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 Posted Wednesday, June 16, 1999

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New York Post\

June 16, 1999




THE late Stanley Kubrick once remarked that "Hitler was right about almost everything," and insisted that any trace of Jewishness be expunged from the "Eyes Wide Shut" script that author Frederic Raphael was writing for him.

Kubrick also trashed "Schindler's List," dismissed "Gone With the Wind" as "a terrible movie," and disclosed a preoccupation with actor Kirk Douglas' potent sexual prowess.

These revelations are found in the pages of Eyes Wide Open: A Memoir of Stanley Kubrick, Raphael's account of his strained two-year working relationship with the reclusive, New York-born Jewish director, who lived in self-imposed exile in a high-security English countryside hermitage.

Kubrick died on March 7 this year at age 70. "Eyes Wide Shut" is set to open July 16. The book is to be published June 30 by Ballantine.

Raphael, a prolific novelist and Oscar-winning screenwriter, paints a solemn and quizzical, if ultimately sympathetic, portrait of the legendary director of such films as "Dr. Strangelove," "A Clockwork Orange," and "2001: A Space Odyssey."

The Kubrick that emerges is the classic eccentric artist as tyrannical taskmaster, obsessing over minute details and seemingly indifferent to the needs and opinions of those who serve him.

Yet, as exasperating as working for Kubrick apparently was for him, Raphael ruefully admits that it was worth it just to have been creatively involved with the man many regarded as the world's greatest living director.

In the summer of 1994, Kubrick sent Raphael, then living in France, a novel to read and judge suitable for screen adaptation. It was "Traumnovelle," or "Dream Novella," a turn-of-the-century erotic fiction by Arthur Schnitzler.

But in a mark of Kubrick's weird and secretive nature, he refused to tell Raphael the identity of the work's author (Raphael guessed).

The novella by Schnitzler, who also wrote the play on which the Nicole Kidman stage vehicle "The Blue Room" was based, concerns the kinky, extramarital adventures of a Viennese Jew and his wife.

Kubrick wanted to shift the narrative to modern-day New York.

Raphael decided he was up to the task, and visited Kubrick at his English country estate. Upon returning to France, Raphael noted the director's "strangely passive curiosity," and told his wife that one visit with the inscrutable Kubrick could give a (male) screenwriter a good impression of what it was like to be a woman: "You don't know exactly what he wants, but you know he wants he doesn't know what and hopes you can supply it. He has virtually no ideas at all."

Kubrick's bizarre relationship to his own ethnicity deeply troubled Raphael, a fellow Jew. While demanding an almost slavish fidelity to the Schnitzler novella, described by Raphael as being "impregnated with Jewishness," Kubrick nevertheless instructed Raphael to expunge all Jewishness from his adaptation.

Raphael speculates that understanding Kubrick the Jew is fundamental to understanding the man. He speculates that Kubrick's penchant for secrecy and paranoia came from an outsider's fear of being found out and hounded by "those people," i.e., Gentiles. For Raphael, Kubrick is "the sedentary wandering Jew, rootlessly rooted within his own defenses."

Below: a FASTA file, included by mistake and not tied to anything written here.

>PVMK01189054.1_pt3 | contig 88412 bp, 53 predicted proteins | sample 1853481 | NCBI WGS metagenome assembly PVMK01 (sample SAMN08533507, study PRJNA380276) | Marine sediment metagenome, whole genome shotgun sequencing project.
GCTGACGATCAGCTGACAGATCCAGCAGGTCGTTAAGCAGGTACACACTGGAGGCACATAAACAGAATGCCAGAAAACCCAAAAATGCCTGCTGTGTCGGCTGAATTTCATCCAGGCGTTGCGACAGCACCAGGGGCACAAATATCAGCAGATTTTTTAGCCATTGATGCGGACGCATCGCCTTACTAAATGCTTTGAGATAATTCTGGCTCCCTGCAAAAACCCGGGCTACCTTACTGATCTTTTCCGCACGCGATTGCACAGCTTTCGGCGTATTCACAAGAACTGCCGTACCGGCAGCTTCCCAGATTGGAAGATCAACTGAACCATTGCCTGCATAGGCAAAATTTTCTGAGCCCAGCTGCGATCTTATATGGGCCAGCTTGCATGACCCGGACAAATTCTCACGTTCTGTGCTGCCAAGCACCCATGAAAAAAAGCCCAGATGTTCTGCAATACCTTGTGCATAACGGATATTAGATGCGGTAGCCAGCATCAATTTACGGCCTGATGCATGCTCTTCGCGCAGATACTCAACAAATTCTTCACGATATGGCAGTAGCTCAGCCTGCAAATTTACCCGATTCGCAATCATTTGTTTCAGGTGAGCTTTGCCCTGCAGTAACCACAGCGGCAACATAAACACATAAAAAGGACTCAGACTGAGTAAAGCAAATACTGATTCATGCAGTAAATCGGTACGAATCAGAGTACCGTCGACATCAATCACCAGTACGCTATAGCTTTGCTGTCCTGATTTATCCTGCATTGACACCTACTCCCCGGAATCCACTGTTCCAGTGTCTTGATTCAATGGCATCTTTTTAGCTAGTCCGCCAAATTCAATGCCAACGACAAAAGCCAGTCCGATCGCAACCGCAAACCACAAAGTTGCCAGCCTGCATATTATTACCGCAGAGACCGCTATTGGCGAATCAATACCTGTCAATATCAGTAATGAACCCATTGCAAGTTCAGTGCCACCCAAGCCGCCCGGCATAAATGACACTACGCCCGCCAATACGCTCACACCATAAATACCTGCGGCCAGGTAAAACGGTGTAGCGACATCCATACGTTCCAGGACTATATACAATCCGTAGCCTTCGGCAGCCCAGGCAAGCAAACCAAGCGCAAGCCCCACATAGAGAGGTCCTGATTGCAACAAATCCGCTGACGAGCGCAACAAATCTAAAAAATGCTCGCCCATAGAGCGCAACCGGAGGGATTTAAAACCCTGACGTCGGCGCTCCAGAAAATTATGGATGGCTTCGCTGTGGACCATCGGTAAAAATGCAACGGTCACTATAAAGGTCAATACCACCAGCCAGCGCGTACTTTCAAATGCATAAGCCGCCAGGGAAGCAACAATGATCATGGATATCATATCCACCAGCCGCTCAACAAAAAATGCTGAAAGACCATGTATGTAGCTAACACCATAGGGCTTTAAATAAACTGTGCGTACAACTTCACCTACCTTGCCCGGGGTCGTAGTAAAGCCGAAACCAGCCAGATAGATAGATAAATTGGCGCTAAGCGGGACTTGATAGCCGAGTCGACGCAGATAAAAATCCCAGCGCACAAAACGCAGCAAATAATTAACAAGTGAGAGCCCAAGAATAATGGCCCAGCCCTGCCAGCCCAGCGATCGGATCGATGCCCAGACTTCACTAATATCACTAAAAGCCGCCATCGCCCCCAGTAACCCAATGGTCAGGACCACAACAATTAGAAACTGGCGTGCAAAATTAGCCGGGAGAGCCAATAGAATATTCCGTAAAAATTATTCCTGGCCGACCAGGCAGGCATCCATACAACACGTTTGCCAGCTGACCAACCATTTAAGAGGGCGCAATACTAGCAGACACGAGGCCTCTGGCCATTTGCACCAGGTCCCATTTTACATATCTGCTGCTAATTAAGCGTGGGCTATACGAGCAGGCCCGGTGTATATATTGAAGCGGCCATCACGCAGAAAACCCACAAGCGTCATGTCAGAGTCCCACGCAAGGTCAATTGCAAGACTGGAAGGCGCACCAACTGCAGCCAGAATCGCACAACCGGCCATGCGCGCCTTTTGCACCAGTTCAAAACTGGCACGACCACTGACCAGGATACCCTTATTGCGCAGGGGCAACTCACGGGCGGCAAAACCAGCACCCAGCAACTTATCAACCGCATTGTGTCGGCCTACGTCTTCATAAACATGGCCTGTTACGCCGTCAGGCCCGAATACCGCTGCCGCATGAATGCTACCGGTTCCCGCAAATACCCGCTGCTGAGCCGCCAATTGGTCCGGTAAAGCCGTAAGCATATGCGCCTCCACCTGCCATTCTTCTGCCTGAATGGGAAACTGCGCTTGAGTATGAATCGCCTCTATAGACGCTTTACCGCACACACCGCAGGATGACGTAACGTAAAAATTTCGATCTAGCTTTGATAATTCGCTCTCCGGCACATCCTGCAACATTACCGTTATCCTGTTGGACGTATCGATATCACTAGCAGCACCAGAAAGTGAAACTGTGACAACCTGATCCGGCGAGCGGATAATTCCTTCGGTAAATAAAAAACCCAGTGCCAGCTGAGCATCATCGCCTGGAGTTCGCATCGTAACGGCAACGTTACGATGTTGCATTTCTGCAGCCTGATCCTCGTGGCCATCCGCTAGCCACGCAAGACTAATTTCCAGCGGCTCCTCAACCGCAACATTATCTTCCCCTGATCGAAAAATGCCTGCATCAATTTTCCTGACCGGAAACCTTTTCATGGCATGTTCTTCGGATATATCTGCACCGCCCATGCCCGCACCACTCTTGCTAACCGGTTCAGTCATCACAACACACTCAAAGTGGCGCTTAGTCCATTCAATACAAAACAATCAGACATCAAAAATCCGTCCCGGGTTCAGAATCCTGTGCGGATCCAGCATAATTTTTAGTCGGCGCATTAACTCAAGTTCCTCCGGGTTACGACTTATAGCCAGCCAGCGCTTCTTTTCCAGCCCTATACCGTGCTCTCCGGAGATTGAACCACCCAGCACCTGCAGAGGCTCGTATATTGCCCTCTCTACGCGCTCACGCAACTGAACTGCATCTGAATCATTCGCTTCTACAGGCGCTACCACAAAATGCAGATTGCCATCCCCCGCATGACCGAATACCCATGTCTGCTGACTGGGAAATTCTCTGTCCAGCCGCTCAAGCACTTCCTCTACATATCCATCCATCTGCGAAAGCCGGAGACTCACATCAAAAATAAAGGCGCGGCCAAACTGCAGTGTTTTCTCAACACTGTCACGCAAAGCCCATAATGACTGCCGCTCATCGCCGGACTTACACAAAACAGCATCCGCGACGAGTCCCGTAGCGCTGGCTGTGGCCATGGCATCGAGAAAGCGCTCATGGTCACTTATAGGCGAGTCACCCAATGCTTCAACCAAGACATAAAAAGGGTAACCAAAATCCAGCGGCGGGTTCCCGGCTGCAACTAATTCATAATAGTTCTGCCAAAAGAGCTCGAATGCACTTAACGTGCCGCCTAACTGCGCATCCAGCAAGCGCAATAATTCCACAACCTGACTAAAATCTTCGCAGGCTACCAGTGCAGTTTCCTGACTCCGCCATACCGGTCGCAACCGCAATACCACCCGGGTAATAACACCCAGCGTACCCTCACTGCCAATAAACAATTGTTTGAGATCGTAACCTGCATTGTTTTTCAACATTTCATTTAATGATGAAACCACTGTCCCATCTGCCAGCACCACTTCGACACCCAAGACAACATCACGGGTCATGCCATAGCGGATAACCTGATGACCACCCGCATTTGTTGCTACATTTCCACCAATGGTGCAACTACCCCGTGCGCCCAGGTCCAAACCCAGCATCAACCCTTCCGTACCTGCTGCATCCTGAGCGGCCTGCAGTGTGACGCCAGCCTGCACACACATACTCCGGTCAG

Raphael puzzles over Kubrick's cryptic praise for Hitler, unable to decide if Kubrick was jesting.

"Jewishness is not something that will unite us," Raphael scribbles in his notebook. "On the contrary, it will license him to deal consciencelessly with me. Jews are often real Jews only with each other."

And Kubrick was downright acidic on the subject of "Schindler's List."

"That was about success, wasn't it?" he reportedly said. "The Holocaust is about six million people who get killed. "Schindler's List' was about six hundred people who don't."


GOOD MORNING: Steven Spielberg is among those shocked by screenwriter Frederic Raphael's description of Stanley Kubrick in his upcoming book, "Eyes Wide Open: A Memoir of Stanley Kubrick."[link]
  Spielberg reminds that he knew Kubrick far longer and better than Raphael (who gets second position to Kubrick on the screenplay of "Eyes"). "Stanley Kubrick, Self-hating Jew," blared the N.Y. Post Wednesday on Rod Dreier's story of Raphael and his book. Spielberg, after reading the piece, said, "I didn't recognize the voice of Stanley in that article" which also said Kubrick trashed "Schindler's List."
  Spielberg had long (three-hour) telephone conversations regularly with Kubrick over the years and they confided in each other. And when Spielberg was in London he and Kubrick would always get together.

His death was a tremendous to blow to Spielberg who flew over to attend his funeral Further, the remarks of Raphael are in the hands of an attorney in London, and L.A. attorney Louis Blau, counselor and friend to Kubrick from 1958 until the day he died - he spoke to him that morning - says, "Raphael's remarks about (Kubrick's) anti-Semitism and the holocaust are beyond contempt. His relationship with his mother, father, sister and close friends belie that (anti-Semitic) remark. Kubrick believed the Holocaust was the greatest disaster in history."
  Blau further says, "Stanley's family, friends at WB [Warner Brothers] and elsewhere in England and the United States are incensed over Raphael's inaccurate, vicious and self-serving article in the June 14 New Yorker and subsequent remarks in the Post. One can only conclude Raphael's recent actions are the result of his realization that he lacked the vision to recognize the universality of Kubrick's 'Eyes Wide Shut.' "
-- Army Archerd in Just for Variety, June 18, 1999

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